In addition, given the special administrative and managerial responsibilities of the award committee chairs, the ALSC Board suggests the appointment rather than election of chairs. The number of total positions voted on by the ALSC membership at large would not change.

Arbuthnot 2010 Suggestions Sought

The May Hill Arbuthnot Honor Lecture Award honors an author, critic, librarian, historian, or teacher of children's literature, of any country, who then presents a lecture at a winning host site. ALSC members are encouraged to send in suggestions for the 2010 Arbuthnot lecturer to Arbuthnot Committee chair Kristi Jemtegaard at kjemtegaard at

Early Literacy Training DVD

In 2006, Multnomah County Library, Portland, Ore., was awarded an LSTA (Library Services and Technology Act) grant from the Oregon State Library to create a DVD training tool to help Oregon librarians enhance storytime with early literacy skills. Based on research from ALA’s Every Child Ready to Read @ your library® training program, this DVD defines the six early literacy skills that children need before they enter school and shows portions of 10 library storytimes infused with early literacy fun for children, and early literacy information for their families.

The DVD includes a guide with suggested activities and discussion questions that will deepen the storytime presenter's understanding of how to incorporate early literacy concepts in storytime. Research indicates that children get ready to read long before they go to school and their parents are the best teachers to help them prepare for reading. Library staff believes storytime is the perfect opportunity to foster children's early literacy skills, and to present early literacy information to families.

Storytime: Not Just for Kids Anymore is available free to Oregon libraries and for sale to others at for $25. The DVD/discussion guide is available in English only; running time is 30 minutes. For further information, call Renea Arnold at 503-988-5458.

Back to Top of Page.

Getting Together

Summer Reading Survivor: Overcoming the Challenges

While a surfer wants the summer to never end, many youth-serving library staff want just the opposite. While we all enjoy the traffic and excitement our summer programs bring, we can get a little overrun. So, if you want to be inspired and re-energized, and learn something new, too, then plan to attend the ALSC Preconference, "Summer Reading Survivor: Overcoming the Challenges" in Anaheim, Calif., prior to the 2008 ALA Annual Conference.

The program starts on Thursday evening, June 26 with folklorist and author Judy Sierra who is Wild about Reading. Mix and mingle with your colleagues at a reception following this kickoff. On Friday, June 27, meet poet, author, and illustrator Harry Bliss who will help you “Catch the Reading Bug!” Literacy educator Stephen Krashen will remind you why summer reading matters to kids. Breakouts and a panel discussion will focus on collaboration, partnerships, promotion, and online programs. Library director Ginnie Cooper will tell why she, as administrator, values summer programs. Gather ideas from poster sessions during the afternoon break featuring a variety of summer programs. Finally, award-winning author Pam Muñoz Ryan will have you shouting “Hooray! Ole! We love reading!” Leave feeling renewed and rejuvenated. Become a survivor and be ready for another exciting summer.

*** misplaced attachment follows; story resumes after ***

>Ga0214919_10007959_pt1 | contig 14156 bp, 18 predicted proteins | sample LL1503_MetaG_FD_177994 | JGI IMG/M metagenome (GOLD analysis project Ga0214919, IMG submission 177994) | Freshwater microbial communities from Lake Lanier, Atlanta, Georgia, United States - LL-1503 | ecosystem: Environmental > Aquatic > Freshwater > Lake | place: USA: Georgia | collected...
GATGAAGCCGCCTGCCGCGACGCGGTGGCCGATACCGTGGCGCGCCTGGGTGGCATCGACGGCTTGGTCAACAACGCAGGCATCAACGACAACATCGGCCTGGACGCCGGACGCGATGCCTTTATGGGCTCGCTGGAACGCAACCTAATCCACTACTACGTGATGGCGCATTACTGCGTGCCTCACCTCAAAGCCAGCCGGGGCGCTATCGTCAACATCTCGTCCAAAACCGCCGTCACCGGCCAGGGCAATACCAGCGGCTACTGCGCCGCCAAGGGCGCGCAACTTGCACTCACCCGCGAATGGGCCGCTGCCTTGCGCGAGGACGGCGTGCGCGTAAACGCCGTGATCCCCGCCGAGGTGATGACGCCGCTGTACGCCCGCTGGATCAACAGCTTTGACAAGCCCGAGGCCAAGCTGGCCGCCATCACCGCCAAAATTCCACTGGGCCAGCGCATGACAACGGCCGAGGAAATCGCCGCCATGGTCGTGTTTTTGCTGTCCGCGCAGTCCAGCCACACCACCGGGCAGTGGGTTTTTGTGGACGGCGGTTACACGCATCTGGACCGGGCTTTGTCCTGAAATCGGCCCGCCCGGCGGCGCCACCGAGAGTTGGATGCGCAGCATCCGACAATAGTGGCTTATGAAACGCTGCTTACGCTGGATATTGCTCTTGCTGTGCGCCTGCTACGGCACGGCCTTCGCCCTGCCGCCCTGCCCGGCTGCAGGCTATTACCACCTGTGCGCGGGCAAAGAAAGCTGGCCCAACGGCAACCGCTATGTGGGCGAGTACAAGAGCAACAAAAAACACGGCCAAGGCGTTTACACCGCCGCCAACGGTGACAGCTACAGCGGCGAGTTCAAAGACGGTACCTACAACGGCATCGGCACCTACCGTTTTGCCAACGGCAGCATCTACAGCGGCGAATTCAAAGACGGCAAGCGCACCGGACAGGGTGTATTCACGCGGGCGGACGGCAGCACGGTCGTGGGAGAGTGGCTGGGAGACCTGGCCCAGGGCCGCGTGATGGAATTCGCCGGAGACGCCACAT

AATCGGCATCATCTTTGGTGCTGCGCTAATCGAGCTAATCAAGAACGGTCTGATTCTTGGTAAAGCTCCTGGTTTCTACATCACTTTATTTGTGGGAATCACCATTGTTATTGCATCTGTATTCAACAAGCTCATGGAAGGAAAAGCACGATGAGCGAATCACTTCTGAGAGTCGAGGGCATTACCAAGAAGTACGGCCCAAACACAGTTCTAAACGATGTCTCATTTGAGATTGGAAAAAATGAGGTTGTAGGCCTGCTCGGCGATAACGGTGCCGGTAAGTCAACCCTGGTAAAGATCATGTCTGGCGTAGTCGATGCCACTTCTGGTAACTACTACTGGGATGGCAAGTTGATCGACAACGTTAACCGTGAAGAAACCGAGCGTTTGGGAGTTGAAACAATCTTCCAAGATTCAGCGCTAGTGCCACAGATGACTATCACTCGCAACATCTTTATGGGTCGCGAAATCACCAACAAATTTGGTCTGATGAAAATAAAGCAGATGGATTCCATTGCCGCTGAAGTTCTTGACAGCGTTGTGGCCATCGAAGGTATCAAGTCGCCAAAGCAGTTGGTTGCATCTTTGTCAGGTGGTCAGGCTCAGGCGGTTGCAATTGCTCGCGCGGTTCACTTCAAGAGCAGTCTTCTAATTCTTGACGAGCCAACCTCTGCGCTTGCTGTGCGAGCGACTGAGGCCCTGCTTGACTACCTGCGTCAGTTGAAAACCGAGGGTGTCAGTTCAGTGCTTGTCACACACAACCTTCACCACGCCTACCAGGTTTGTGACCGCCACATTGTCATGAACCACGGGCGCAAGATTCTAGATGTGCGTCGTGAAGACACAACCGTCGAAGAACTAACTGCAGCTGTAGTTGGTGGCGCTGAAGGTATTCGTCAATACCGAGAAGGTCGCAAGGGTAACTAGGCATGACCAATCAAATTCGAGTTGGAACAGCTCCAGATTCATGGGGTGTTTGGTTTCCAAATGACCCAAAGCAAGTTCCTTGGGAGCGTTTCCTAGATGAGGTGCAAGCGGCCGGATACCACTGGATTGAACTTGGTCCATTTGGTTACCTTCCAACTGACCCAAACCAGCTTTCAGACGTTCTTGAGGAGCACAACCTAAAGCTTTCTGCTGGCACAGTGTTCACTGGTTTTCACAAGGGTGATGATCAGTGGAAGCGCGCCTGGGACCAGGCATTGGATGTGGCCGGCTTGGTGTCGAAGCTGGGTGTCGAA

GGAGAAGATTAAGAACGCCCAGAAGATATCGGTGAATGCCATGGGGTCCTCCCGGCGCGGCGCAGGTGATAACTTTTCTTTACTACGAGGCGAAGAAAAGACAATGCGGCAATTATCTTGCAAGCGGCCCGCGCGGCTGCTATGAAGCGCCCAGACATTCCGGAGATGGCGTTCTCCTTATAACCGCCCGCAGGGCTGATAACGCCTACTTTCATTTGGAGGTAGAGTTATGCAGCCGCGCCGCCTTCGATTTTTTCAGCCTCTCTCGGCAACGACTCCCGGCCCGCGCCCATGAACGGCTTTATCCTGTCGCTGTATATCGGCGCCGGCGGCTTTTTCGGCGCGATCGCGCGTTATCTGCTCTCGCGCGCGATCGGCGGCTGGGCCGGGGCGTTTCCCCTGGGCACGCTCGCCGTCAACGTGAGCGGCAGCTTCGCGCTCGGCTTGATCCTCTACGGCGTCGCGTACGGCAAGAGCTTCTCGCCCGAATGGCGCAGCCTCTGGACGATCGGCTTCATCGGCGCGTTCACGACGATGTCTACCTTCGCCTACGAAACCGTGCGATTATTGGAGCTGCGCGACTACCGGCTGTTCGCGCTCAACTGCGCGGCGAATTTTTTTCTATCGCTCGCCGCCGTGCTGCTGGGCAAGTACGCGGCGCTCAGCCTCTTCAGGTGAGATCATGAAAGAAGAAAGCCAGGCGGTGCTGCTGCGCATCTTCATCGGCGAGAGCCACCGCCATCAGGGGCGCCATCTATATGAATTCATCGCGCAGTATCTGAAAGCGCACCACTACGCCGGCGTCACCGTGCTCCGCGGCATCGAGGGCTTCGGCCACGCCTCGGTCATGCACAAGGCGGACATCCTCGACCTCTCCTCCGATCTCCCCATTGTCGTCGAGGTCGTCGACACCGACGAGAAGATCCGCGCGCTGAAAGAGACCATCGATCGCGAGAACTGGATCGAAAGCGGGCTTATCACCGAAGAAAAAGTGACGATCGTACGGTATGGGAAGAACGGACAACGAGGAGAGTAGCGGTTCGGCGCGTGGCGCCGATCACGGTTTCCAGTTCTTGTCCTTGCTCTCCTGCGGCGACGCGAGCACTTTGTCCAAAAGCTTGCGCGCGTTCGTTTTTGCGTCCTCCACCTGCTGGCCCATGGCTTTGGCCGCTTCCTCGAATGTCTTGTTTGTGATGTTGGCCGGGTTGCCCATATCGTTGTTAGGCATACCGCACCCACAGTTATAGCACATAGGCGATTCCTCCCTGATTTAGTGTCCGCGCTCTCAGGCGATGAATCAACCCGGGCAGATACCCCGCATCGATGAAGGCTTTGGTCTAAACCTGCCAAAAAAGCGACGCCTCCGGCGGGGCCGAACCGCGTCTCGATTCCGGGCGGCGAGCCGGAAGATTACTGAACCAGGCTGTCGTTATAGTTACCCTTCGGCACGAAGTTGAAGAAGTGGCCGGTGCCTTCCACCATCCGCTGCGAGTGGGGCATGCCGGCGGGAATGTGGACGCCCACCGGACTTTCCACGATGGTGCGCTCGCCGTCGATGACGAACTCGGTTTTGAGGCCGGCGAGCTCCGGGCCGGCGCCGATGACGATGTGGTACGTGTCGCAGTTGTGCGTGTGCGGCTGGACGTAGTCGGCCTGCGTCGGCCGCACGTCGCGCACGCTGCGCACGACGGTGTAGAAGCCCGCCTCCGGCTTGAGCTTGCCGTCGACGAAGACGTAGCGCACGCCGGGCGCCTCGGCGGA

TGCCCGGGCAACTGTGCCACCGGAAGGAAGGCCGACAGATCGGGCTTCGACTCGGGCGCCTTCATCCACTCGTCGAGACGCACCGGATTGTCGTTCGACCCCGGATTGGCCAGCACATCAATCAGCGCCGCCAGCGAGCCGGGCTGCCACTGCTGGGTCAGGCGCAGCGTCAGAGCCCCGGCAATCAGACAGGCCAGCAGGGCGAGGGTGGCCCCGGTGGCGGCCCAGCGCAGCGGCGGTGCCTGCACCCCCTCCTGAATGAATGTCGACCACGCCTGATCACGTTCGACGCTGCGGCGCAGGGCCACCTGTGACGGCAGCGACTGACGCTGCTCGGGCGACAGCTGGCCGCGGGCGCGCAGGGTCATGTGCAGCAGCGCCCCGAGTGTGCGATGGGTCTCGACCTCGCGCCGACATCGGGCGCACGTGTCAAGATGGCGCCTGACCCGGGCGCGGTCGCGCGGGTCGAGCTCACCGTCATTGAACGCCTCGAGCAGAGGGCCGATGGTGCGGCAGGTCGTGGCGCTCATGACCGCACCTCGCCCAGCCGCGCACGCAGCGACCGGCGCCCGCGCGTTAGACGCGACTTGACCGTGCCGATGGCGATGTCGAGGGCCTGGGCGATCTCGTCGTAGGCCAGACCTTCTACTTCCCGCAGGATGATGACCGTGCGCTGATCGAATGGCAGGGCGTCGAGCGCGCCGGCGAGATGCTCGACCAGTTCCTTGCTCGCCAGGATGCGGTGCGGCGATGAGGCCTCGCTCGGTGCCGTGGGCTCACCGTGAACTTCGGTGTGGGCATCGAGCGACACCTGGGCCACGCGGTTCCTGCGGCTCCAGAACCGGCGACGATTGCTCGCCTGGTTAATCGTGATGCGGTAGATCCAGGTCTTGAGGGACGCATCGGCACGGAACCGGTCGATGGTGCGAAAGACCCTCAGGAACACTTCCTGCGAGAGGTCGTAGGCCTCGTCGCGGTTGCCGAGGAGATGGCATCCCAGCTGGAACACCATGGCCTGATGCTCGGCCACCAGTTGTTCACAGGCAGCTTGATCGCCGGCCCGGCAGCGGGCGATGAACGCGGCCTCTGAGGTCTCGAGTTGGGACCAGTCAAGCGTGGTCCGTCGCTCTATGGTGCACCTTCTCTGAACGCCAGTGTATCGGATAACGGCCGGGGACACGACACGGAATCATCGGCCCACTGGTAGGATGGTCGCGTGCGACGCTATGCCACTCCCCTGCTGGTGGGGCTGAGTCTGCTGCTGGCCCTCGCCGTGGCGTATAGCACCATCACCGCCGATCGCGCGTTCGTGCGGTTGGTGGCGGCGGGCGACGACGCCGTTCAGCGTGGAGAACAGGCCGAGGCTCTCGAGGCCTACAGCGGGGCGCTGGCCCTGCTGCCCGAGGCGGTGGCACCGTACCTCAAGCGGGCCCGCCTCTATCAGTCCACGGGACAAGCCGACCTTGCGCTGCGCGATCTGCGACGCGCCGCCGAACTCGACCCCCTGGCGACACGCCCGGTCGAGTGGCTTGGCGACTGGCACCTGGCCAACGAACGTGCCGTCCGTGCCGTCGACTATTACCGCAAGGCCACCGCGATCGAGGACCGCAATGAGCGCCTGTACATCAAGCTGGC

A separate registration and fee from the ALA Annual Conference are required for the preconference (event code SC1). However, if you do not plan to attend Annual Conference, you may still register for and attend the preconference only. Registration is available now at: Early bird registration closes on March 7, and advance registration rates then take effect. Advance registration closes May 16. After this date, registrations will only be available at the onsite rate.

ALSC Programs at Annual Conference

Don't forget to register for the ALA Annual Conference in Anaheim, Calif. at Early bird registration ends on March 7 and advance registration will be available until May 16. ALSC will be offering an exciting line up of programs including presentations on English language learners, taking your Every Child Ready to Read program further, Library 2.0 and children's services, readers’ theatre, and so much more. The Charlemae Rollins President's Program will feature Dr. T. Berry Brazelton and the preconference will focus on library summer reading programs. Check out the Web site for more detailed information at, click on "Events & Conferences."

William Morris Seminar